National Education - 23 June 2006
23 June 2006
Slash and Burn at NZQA
Talk about a hospital pass. Karen Poutasi has to implement a decision by Steve Maharey, Karen Sewell and the NZQA board to cut NZQA spending by $9 million or 11%. An internal staff memo puts a stop to all hiring, tells staff to wind up contractors earlier if they can, and says that long-term savings will "require more fundamental work". That's code for R and R - restructuring and redundancies.
NZQA have been told they have to claw back their large unexpected loss from last year. And the loss is a sad tale of incompetence. They double-counted GST. Everyone else knew foreign student numbers were dropping, but NZQA grossly over-estimated the exam fees they would pay. And it cost them an extra $3.5 million to pay for last year's enquiries and to set up Scholarship again so it would work.
Ms Sewell reassures staff by saying she doesn't want to over-dramatise the situation and that NZQA is not headed for bankruptcy or crisis. Which means it is.
More Snow Than Canterbury
In their advice to Maharey about the Operational Grant Review, officials were worried about anything that "may move the focus of the review towards adequacy of funding and away from the key priority of how funding is used to support the Government's educational priorities". So forget any new money coming from it.
The review is a classic Maharey snow job - nice words, conflicting expectations, keep everyone on message, and a mess in the end. Michael Cullen is taking a hard line on no new money now that he believes everyone in health in education is ungrateful after such a big spend-up over the past six years. In the absence of a big cheque, Maharey has to manipulate the Operations Review Group to sign up to his priorities and sell them to the education sector while he holds out the promise of a bit more money if everyone behaves. It's cynical and it will probably work for a while - and then fall apart.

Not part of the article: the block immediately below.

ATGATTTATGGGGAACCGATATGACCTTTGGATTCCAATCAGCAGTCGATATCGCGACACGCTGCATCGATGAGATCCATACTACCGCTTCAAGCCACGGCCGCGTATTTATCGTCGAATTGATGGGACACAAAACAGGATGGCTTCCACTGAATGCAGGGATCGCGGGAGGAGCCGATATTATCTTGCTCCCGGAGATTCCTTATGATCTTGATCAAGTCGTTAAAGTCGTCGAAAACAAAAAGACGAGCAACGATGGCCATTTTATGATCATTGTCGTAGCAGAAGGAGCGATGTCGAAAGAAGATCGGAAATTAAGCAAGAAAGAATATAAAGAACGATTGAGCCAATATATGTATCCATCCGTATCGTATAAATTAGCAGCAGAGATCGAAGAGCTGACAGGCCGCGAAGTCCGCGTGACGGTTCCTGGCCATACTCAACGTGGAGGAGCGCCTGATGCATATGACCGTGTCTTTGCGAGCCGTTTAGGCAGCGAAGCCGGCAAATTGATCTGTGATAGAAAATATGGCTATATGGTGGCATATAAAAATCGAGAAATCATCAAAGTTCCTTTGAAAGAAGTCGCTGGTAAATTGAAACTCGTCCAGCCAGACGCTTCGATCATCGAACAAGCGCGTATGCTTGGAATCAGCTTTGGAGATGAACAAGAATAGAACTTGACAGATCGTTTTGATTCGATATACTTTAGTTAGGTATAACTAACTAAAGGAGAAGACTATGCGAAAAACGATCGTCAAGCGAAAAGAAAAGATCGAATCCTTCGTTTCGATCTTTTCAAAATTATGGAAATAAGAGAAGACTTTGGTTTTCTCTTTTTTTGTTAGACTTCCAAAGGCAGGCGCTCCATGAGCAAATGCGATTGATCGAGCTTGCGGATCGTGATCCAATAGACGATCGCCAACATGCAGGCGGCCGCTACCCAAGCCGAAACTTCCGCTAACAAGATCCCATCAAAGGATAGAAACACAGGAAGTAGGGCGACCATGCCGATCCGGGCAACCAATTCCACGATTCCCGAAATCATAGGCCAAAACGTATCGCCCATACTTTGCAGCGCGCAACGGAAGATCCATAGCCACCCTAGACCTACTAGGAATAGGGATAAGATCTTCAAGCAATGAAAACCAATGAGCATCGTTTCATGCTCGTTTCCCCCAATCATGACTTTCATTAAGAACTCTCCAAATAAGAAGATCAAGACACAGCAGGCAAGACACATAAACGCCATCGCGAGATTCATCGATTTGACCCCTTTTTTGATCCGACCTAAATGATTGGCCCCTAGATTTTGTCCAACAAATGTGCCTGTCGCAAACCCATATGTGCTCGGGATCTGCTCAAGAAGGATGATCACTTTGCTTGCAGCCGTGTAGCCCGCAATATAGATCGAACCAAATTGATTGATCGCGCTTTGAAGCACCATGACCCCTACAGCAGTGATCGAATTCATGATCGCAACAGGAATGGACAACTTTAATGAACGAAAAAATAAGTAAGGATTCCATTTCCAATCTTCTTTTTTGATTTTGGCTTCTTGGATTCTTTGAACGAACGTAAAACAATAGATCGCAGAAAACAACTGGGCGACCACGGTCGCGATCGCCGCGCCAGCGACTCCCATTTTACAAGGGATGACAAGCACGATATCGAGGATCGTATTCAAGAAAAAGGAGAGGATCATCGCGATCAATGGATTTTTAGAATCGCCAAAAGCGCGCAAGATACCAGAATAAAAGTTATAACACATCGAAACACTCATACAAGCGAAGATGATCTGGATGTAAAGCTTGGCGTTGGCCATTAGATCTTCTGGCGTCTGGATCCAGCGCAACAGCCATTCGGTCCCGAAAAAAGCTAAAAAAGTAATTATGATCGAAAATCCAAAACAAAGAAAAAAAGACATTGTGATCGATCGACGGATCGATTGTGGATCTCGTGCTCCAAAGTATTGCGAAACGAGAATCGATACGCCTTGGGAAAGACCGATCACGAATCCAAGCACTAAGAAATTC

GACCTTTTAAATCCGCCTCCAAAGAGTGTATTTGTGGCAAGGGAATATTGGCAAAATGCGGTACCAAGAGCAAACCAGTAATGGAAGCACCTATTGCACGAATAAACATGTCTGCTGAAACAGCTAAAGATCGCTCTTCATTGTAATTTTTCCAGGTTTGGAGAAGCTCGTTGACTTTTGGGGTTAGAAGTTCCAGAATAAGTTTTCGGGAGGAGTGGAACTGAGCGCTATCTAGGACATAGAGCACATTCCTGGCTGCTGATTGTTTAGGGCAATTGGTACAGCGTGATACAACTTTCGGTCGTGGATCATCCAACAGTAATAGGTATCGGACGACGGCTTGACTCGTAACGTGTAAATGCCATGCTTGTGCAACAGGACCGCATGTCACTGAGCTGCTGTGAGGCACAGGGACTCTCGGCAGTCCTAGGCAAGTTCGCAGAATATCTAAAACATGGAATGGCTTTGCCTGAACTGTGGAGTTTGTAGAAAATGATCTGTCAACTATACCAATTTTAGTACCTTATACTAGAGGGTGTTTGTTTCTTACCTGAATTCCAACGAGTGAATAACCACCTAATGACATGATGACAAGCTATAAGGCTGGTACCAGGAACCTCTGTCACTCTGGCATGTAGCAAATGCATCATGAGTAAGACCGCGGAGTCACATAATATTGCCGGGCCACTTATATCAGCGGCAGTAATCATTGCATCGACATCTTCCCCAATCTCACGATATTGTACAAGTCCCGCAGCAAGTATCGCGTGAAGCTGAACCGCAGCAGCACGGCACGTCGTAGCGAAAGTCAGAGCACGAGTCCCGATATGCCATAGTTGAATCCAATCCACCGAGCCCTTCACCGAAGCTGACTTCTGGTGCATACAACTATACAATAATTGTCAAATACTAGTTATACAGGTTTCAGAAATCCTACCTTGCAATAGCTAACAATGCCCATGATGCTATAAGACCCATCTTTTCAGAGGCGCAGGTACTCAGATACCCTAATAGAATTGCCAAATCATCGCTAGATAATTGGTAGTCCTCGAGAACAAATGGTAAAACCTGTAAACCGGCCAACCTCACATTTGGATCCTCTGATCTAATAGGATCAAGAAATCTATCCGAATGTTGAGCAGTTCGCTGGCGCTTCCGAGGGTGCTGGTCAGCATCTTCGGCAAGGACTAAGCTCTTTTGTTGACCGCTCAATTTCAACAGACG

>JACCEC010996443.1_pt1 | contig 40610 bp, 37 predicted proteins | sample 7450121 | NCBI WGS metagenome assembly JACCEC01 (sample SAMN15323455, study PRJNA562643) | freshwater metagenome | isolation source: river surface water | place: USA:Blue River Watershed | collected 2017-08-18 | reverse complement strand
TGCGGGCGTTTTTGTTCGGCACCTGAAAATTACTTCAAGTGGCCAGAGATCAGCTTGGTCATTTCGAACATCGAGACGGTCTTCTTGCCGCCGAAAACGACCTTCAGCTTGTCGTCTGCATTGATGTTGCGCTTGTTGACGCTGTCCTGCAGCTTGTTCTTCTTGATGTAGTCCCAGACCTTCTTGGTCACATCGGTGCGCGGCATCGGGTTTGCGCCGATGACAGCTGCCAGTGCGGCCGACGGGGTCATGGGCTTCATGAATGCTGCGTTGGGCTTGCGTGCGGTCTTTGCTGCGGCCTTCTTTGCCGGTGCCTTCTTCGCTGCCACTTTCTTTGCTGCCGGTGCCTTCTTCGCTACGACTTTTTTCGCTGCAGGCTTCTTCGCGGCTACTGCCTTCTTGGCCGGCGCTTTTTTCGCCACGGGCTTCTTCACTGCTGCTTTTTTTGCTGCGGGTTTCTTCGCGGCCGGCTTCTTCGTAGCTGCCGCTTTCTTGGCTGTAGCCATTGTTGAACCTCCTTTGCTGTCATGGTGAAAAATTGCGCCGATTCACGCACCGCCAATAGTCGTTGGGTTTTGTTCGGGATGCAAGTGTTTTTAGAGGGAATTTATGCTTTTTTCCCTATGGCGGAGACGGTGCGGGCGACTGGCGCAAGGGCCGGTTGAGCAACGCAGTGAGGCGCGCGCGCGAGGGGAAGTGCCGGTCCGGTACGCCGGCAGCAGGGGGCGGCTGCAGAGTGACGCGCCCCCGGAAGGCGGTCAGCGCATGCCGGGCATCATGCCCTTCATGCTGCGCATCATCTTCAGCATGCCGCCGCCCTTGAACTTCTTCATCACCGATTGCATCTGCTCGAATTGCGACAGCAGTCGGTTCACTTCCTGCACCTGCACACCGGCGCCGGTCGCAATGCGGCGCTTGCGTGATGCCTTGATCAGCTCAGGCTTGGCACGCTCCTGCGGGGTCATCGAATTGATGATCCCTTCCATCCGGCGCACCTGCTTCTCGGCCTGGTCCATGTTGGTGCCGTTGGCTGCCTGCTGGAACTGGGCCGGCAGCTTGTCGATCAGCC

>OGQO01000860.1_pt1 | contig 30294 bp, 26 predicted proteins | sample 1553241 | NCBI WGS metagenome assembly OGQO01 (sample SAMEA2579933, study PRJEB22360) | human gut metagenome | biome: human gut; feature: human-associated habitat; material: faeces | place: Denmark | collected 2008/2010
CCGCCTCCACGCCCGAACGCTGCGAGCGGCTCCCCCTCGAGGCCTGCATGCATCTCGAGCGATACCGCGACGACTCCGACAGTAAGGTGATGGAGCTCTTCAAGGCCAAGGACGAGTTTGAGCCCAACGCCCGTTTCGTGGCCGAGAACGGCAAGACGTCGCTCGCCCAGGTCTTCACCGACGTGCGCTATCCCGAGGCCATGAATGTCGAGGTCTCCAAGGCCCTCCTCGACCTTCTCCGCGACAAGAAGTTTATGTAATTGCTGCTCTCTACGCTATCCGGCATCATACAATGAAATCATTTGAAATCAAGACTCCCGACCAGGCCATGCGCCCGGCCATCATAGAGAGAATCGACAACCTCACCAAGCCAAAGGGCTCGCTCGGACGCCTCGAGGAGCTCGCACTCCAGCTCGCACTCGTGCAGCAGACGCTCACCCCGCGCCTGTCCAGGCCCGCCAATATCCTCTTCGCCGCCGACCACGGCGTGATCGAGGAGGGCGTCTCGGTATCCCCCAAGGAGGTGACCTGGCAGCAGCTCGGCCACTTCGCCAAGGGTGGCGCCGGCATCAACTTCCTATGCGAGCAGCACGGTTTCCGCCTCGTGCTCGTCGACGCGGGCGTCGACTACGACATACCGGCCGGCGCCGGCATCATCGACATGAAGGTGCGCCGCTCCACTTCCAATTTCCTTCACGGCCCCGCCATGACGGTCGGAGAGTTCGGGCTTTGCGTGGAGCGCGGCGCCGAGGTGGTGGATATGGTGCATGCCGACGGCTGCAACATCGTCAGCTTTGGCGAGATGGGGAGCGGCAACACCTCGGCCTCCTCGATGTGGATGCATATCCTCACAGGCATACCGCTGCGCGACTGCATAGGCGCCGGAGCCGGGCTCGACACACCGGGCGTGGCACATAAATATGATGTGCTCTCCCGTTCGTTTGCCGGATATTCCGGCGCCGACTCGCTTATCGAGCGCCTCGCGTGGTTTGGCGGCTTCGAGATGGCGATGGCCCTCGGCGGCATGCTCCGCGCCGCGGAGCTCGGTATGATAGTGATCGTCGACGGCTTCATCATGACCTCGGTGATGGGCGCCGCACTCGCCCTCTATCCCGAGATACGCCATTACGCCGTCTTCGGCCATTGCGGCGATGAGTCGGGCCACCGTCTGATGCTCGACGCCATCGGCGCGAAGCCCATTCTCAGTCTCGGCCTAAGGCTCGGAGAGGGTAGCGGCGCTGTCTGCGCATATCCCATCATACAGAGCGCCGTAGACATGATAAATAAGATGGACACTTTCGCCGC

After a few weeks, Ratemyteachers.com has 45,000 ratings of 13,000 teachers. It's here to stay. Maybe it's all gossip. Or, if you believe in the wisdom of crowds, it will provide a balanced assessment of teacher's skills. Either way, it fills a vacuum of public information. The media go silly about information on schools because their readers and viewers are very interested, but information is so scarce. If teachers are worried about ratemyteacher.com they should support efforts to make good information more available to the public.
The Internet makes information ubiquitous and cheap. Isn't that what children already know and parents are learning as the world goes digital? Unions may be able to help a minister to hide Schoolsmart but they can't beat kids on the Internet, and the promises of legal action against this website are an embarrassment. Why does the education sector believe it will be exempt from the digital tide washing through our community?
So it's a choice between gossip and hype over the titbits that the public can get, or sensible debate about widely available data and judgments. My advice to schools and the unions about information on schooling is to get running or get run over.